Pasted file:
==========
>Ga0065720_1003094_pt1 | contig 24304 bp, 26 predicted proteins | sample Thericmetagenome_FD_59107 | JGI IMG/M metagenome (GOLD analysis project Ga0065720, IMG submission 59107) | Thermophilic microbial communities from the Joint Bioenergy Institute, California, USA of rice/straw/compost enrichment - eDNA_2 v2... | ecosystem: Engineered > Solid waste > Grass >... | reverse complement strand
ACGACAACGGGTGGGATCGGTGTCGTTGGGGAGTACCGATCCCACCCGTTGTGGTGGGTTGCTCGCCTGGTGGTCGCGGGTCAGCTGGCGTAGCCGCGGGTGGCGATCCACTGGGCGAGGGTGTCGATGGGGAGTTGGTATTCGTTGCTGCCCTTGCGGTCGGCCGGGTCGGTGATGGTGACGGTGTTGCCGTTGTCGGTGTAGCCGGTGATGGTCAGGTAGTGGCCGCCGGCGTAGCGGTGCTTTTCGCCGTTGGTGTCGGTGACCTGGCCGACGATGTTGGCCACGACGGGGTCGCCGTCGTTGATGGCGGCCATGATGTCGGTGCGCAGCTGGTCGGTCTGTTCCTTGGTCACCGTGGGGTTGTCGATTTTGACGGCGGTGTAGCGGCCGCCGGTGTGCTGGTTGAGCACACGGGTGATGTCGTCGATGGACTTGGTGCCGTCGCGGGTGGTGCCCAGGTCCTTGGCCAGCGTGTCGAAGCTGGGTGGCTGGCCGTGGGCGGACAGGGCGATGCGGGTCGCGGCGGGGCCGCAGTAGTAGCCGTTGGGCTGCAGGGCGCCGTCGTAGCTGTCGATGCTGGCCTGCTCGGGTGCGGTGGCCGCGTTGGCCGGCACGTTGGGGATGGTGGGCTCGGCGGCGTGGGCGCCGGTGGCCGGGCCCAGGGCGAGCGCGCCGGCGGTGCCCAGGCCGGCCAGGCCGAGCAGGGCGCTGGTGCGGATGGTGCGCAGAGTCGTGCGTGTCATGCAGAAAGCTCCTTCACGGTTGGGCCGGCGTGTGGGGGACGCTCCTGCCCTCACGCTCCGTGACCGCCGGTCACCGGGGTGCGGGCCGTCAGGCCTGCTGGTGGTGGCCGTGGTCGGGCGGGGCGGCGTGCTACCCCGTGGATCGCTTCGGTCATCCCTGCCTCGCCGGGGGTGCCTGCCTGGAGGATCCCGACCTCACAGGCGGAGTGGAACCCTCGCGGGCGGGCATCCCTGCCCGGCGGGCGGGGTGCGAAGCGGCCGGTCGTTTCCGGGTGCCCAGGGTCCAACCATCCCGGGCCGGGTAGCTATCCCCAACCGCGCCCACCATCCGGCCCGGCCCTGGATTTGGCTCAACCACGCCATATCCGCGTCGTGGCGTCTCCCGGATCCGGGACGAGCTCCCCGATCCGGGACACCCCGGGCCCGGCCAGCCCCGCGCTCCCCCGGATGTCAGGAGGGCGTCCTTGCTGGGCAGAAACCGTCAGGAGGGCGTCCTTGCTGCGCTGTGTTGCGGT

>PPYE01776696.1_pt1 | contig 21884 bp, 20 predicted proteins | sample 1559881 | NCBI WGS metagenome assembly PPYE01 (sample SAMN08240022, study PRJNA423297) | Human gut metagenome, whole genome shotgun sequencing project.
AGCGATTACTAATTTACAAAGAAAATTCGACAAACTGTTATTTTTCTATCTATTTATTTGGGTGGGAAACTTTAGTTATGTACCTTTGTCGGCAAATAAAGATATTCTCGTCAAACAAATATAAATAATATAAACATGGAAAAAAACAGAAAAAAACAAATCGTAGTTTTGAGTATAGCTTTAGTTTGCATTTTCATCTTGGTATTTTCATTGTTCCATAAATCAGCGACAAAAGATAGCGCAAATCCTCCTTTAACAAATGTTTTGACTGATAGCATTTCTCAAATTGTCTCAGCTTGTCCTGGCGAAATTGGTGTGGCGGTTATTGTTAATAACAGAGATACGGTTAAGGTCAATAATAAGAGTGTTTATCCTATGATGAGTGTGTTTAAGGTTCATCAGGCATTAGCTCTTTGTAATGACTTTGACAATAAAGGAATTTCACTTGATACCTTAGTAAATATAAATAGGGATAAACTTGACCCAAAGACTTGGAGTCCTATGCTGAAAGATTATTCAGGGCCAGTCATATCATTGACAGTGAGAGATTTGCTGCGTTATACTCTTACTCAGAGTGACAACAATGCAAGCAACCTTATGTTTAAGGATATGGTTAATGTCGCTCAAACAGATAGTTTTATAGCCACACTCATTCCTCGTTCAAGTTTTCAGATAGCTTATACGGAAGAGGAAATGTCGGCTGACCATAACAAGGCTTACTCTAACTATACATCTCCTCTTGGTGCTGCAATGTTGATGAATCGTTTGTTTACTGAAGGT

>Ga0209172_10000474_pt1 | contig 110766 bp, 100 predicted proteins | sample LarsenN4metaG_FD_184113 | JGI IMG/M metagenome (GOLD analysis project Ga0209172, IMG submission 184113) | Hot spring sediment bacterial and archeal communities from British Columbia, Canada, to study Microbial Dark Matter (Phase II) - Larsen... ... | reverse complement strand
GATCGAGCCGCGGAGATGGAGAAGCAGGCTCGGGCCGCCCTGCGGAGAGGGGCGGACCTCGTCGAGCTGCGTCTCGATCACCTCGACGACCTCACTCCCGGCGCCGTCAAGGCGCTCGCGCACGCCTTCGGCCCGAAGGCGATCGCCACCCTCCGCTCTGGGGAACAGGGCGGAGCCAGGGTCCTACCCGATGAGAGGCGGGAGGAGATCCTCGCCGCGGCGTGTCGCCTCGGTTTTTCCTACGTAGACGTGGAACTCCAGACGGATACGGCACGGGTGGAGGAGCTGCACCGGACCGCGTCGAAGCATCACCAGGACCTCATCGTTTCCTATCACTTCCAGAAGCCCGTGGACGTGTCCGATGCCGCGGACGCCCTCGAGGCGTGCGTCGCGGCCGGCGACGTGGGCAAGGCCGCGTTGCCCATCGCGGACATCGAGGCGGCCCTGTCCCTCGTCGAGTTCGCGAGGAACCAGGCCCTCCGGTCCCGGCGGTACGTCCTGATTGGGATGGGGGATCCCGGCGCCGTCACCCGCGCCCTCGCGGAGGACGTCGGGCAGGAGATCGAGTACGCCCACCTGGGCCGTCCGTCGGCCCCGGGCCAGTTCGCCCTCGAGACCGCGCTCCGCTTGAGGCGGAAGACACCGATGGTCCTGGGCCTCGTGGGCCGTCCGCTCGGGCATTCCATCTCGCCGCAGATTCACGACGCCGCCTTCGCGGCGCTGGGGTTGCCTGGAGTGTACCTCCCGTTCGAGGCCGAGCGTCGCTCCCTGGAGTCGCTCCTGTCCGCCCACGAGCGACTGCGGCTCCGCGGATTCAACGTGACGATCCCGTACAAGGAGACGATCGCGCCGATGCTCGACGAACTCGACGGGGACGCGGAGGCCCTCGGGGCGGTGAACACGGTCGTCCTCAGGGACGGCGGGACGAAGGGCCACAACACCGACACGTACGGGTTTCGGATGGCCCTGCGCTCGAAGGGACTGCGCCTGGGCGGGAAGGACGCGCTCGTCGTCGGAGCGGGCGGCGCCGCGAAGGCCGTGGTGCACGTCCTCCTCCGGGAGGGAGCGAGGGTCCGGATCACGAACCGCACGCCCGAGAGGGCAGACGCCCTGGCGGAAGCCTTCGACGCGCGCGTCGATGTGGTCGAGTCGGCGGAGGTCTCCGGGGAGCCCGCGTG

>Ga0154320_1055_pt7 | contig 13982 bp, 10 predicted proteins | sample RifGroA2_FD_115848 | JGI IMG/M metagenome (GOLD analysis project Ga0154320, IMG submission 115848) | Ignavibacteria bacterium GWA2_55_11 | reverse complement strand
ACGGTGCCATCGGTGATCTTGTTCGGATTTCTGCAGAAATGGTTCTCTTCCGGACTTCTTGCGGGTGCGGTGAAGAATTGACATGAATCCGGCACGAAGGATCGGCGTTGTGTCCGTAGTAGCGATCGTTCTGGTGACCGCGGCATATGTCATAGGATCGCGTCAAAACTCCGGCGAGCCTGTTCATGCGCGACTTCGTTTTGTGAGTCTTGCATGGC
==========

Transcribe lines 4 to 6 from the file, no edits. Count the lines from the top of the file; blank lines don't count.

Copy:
AGCGATTACTAATTTACAAAGAAAATTCGACAAACTGTTATTTTTCTATCTATTTATTTGGGTGGGAAACTTTAGTTATGTACCTTTGTCGGCAAATAAAGATATTCTCGTCAAACAAATATAAATAATATAAACATGGAAAAAAACAGAAAAAAACAAATCGTAGTTTTGAGTATAGCTTTAGTTTGCATTTTCATCTTGGTATTTTCATTGTTCCATAAATCAGCGACAAAAGATAGCGCAAATCCTCCTTTAACAAATGTTTTGACTGATAGCATTTCTCAAATTGTCTCAGCTTGTCCTGGCGAAATTGGTGTGGCGGTTATTGTTAATAACAGAGATACGGTTAAGGTCAATAATAAGAGTGTTTATCCTATGATGAGTGTGTTTAAGGTTCATCAGGCATTAGCTCTTTGTAATGACTTTGACAATAAAGGAATTTCACTTGATACCTTAGTAAATATAAATAGGGATAAACTTGACCCAAAGACTTGGAGTCCTATGCTGAAAGATTATTCAGGGCCAGTCATATCATTGACAGTGAGAGATTTGCTGCGTTATACTCTTACTCAGAGTGACAACAATGCAAGCAACCTTATGTTTAAGGATATGGTTAATGTCGCTCAAACAGATAGTTTTATAGCCACACTCATTCCTCGTTCAAGTTTTCAGATAGCTTATACGGAAGAGGAAATGTCGGCTGACCATAACAAGGCTTACTCTAACTATACATCTCCTCTTGGTGCTGCAATGTTGATGAATCGTTTGTTTACTGAAGGT

>Ga0209172_10000474_pt1 | contig 110766 bp, 100 predicted proteins | sample LarsenN4metaG_FD_184113 | JGI IMG/M metagenome (GOLD analysis project Ga0209172, IMG submission 184113) | Hot spring sediment bacterial and archeal communities from British Columbia, Canada, to study Microbial Dark Matter (Phase II) - Larsen... ... | reverse complement strand
GATCGAGCCGCGGAGATGGAGAAGCAGGCTCGGGCCGCCCTGCGGAGAGGGGCGGACCTCGTCGAGCTGCGTCTCGATCACCTCGACGACCTCACTCCCGGCGCCGTCAAGGCGCTCGCGCACGCCTTCGGCCCGAAGGCGATCGCCACCCTCCGCTCTGGGGAACAGGGCGGAGCCAGGGTCCTACCCGATGAGAGGCGGGAGGAGATCCTCGCCGCGGCGTGTCGCCTCGGTTTTTCCTACGTAGACGTGGAACTCCAGACGGATACGGCACGGGTGGAGGAGCTGCACCGGACCGCGTCGAAGCATCACCAGGACCTCATCGTTTCCTATCACTTCCAGAAGCCCGTGGACGTGTCCGATGCCGCGGACGCCCTCGAGGCGTGCGTCGCGGCCGGCGACGTGGGCAAGGCCGCGTTGCCCATCGCGGACATCGAGGCGGCCCTGTCCCTCGTCGAGTTCGCGAGGAACCAGGCCCTCCGGTCCCGGCGGTACGTCCTGATTGGGATGGGGGATCCCGGCGCCGTCACCCGCGCCCTCGCGGAGGACGTCGGGCAGGAGATCGAGTACGCCCACCTGGGCCGTCCGTCGGCCCCGGGCCAGTTCGCCCTCGAGACCGCGCTCCGCTTGAGGCGGAAGACACCGATGGTCCTGGGCCTCGTGGGCCGTCCGCTCGGGCATTCCATCTCGCCGCAGATTCACGACGCCGCCTTCGCGGCGCTGGGGTTGCCTGGAGTGTACCTCCCGTTCGAGGCCGAGCGTCGCTCCCTGGAGTCGCTCCTGTCCGCCCACGAGCGACTGCGGCTCCGCGGATTCAACGTGACGATCCCGTACAAGGAGACGATCGCGCCGATGCTCGACGAACTCGACGGGGACGCGGAGGCCCTCGGGGCGGTGAACACGGTCGTCCTCAGGGACGGCGGGACGAAGGGCCACAACACCGACACGTACGGGTTTCGGATGGCCCTGCGCTCGAAGGGACTGCGCCTGGGCGGGAAGGACGCGCTCGTCGTCGGAGCGGGCGGCGCCGCGAAGGCCGTGGTGCACGTCCTCCTCCGGGAGGGAGCGAGGGTCCGGATCACGAACCGCACGCCCGAGAGGGCAGACGCCCTGGCGGAAGCCTTCGACGCGCGCGTCGATGTGGTCGAGTCGGCGGAGGTCTCCGGGGAGCCCGCGTG